One other paper contributing to the theory of pragmatics was the presentation by Professor Piotr Cap, “Genre (problems) in (political/public) discourse”. Professor Cap took a very straightforward view. He stated that communicative genres have been viewed uncritically as “abstractions, “flexible macrostructures”, activators and realisers of context and assigners of stable interpersonal roles”. A drawback of this concept of genre is that it leads to commonsensical assumptions of discourse involving “conventional use of stable utterance groups which follow recognizable patterns that suit the accomplishment of certain social goals”. Another drawback is that this concept leaves out modern, dynamic, rapidly changing, hybridized and multimodal discourses. Professor Cap proposed to neglect most of the current “generalizations” on discourses. His key idea was to focus the defining generalizations of contemporary political/public discourse on “the theme/function (as opposed to medium/setting)” in their identification.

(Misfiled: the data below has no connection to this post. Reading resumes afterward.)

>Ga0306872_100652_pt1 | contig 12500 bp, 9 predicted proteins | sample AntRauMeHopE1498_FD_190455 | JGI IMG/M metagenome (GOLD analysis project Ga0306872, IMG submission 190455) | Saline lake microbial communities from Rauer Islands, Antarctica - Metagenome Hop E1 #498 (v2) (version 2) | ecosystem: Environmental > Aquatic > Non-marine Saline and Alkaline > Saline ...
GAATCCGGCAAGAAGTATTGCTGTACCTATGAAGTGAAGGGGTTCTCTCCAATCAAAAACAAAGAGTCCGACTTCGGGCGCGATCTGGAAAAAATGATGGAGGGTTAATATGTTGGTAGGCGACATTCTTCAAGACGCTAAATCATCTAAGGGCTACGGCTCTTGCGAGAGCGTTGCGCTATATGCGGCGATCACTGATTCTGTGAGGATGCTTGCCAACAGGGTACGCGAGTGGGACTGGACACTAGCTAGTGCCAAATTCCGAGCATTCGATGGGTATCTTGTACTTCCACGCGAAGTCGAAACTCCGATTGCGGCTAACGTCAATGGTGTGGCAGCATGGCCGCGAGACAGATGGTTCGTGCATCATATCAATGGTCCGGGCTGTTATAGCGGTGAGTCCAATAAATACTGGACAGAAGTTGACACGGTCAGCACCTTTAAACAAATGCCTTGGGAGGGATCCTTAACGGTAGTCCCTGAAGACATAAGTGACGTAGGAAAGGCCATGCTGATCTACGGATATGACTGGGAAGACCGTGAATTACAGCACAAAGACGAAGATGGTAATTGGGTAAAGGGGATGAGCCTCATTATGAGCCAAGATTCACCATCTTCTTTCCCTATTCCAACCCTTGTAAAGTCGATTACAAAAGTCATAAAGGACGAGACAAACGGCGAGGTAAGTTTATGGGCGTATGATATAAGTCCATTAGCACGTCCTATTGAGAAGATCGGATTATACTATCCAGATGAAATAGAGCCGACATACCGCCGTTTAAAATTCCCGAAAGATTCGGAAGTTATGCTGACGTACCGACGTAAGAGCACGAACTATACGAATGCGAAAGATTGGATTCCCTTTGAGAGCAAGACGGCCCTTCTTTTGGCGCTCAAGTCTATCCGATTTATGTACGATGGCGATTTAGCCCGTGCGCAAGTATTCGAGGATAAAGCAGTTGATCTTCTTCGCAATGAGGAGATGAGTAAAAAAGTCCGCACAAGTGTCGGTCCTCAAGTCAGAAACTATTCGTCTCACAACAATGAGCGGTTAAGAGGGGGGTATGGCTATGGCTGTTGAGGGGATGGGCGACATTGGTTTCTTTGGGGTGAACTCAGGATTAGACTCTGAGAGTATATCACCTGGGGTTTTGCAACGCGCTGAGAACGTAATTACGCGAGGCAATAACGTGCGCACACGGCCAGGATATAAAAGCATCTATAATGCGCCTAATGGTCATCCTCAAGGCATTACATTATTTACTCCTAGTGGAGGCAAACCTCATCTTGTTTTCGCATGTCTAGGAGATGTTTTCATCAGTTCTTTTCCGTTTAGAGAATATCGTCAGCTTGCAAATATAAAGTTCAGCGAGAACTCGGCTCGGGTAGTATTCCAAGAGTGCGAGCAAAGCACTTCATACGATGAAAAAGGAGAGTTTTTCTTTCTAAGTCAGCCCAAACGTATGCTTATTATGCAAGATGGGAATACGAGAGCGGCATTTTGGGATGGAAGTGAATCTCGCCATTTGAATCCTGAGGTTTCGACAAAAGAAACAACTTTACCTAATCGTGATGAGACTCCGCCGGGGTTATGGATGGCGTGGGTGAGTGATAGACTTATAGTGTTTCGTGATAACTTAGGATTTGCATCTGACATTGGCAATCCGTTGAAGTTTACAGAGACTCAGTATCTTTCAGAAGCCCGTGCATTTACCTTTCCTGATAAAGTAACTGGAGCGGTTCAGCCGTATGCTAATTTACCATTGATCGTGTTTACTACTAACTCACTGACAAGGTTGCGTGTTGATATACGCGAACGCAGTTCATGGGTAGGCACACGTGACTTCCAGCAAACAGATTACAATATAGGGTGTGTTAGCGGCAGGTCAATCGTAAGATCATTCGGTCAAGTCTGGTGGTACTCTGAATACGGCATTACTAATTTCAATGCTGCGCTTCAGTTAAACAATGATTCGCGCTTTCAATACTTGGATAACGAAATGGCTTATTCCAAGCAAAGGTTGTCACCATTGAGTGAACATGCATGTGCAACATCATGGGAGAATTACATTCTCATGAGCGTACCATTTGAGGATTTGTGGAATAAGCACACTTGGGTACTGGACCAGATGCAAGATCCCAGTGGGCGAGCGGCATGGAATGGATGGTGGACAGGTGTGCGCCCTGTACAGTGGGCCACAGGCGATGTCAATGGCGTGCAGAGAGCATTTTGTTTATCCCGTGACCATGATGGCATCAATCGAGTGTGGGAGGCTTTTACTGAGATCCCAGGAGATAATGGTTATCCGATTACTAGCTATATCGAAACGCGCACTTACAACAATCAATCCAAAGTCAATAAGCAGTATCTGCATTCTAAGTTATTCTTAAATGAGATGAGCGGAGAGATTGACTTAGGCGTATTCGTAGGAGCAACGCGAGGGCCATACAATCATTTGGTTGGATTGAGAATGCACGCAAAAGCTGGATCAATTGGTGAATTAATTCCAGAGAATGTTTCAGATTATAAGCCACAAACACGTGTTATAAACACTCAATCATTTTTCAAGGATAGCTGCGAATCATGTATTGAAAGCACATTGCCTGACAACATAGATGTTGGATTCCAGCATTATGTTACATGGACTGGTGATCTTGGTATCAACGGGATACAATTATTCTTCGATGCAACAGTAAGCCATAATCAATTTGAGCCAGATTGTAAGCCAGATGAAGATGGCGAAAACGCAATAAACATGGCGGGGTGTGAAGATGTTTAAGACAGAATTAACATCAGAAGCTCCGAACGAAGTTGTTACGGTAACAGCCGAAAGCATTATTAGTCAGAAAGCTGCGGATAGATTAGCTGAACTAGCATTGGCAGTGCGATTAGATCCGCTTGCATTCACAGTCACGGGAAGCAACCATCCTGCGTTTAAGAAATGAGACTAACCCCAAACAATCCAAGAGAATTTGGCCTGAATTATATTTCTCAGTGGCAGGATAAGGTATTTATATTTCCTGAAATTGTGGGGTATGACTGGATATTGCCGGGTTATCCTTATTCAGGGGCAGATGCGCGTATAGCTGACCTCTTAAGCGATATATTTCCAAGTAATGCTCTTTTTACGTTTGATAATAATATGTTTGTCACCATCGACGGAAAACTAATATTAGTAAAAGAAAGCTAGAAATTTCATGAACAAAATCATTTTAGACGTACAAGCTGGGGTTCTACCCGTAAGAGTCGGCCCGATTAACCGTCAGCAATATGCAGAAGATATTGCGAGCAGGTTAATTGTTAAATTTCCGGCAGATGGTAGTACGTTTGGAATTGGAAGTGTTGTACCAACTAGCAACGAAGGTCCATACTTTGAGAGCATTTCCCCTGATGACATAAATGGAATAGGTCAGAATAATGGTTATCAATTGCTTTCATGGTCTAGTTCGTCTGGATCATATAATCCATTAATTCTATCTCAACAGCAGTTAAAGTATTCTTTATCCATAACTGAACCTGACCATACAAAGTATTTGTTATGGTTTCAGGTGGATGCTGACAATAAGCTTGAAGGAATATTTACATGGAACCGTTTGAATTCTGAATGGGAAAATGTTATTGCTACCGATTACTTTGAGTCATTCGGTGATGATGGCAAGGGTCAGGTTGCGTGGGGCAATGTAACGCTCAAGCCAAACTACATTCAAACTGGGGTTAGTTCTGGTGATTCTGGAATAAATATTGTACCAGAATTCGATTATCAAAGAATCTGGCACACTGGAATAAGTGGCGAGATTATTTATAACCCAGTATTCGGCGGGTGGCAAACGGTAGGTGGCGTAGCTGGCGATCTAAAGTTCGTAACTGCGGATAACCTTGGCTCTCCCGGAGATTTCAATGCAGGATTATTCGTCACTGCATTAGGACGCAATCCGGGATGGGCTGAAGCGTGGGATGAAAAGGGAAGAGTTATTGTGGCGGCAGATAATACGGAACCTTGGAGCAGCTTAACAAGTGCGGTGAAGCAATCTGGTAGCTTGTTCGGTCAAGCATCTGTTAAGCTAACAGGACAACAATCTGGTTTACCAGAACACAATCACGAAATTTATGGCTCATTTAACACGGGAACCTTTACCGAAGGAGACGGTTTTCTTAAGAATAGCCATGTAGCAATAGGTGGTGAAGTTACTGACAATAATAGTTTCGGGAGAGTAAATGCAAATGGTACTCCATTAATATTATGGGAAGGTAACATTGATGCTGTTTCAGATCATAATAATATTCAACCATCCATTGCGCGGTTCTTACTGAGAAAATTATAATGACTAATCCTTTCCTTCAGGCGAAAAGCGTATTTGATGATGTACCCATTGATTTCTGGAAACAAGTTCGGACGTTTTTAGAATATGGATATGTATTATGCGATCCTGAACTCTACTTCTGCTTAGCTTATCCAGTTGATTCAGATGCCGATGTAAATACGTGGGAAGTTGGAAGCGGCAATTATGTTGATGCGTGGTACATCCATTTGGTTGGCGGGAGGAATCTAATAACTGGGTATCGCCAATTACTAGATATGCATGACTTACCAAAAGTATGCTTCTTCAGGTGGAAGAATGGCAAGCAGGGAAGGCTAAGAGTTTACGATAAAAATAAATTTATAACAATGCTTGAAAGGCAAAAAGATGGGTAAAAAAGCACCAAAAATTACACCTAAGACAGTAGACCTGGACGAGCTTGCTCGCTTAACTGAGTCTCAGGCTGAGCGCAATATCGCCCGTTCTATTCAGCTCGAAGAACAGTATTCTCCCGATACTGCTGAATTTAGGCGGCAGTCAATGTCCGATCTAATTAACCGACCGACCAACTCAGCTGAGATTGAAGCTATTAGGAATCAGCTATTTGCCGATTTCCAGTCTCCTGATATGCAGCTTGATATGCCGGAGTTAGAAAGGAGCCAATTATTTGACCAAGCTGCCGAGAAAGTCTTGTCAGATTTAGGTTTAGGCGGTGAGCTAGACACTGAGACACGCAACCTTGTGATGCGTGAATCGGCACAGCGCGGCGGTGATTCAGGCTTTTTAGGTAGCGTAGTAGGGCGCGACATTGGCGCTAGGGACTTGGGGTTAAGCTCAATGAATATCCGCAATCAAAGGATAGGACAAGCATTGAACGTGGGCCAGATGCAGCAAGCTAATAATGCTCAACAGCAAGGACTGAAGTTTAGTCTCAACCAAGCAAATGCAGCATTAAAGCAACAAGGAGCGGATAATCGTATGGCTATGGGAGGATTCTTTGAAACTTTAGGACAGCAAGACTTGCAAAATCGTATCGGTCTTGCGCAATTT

The essential methodological principle in Pragmatics was drawn in the presentation of Professor  Gabriele Kasper, USA, “From individual difference variables to discursive construction: Talking emotion in a second language”, in which she informed on advancements in conversation analysis and discursive psychology while focusing on the study of “emotion in interaction (seen) as discursive accomplishments”. In this speaker’s view, emotions are not only intrapsychological and neurophysiological. They can rather be viewed as “interactional and rhetorical constructions” because it is always obvious, in a talk, how participants “complain, blame, celebrate success, claim and attribute identities or defend their moral character” while engaging emotion in the process. Apart from the findings in conversation analysis, this presentation has drawn a line on a rigorous requirement to use authentic material in research in Pragmatics. The necessity of this same principle emerged when Professor Gabriele Kasper reacted to the presentation of Rieko Matsuoka,  Japan, whose presentation was entitled “Socio-linguistic analysis of gender and power in the discourse of Japanese healthcare manga”. Rieko Matsuoka spoke of how conventional images of a female nurse or doctor are confirmed and amplified on in a series of Japanese comic strips called manga. She said that the fictional episodes analysed reflected well realistic verbal communication in Japan and confirmed the conventional images of females.  Professor Gabriele Kasper rejected the truth value of Rieko Matsuoka’s findings while demanding that such a study required authentic verbal communication or interviews to render authentic testimony of the language, social relations and respective images. (These statements have fixed for me the condition of the necessity to use only authentic recorded English speech for research purposes in Pragmatics).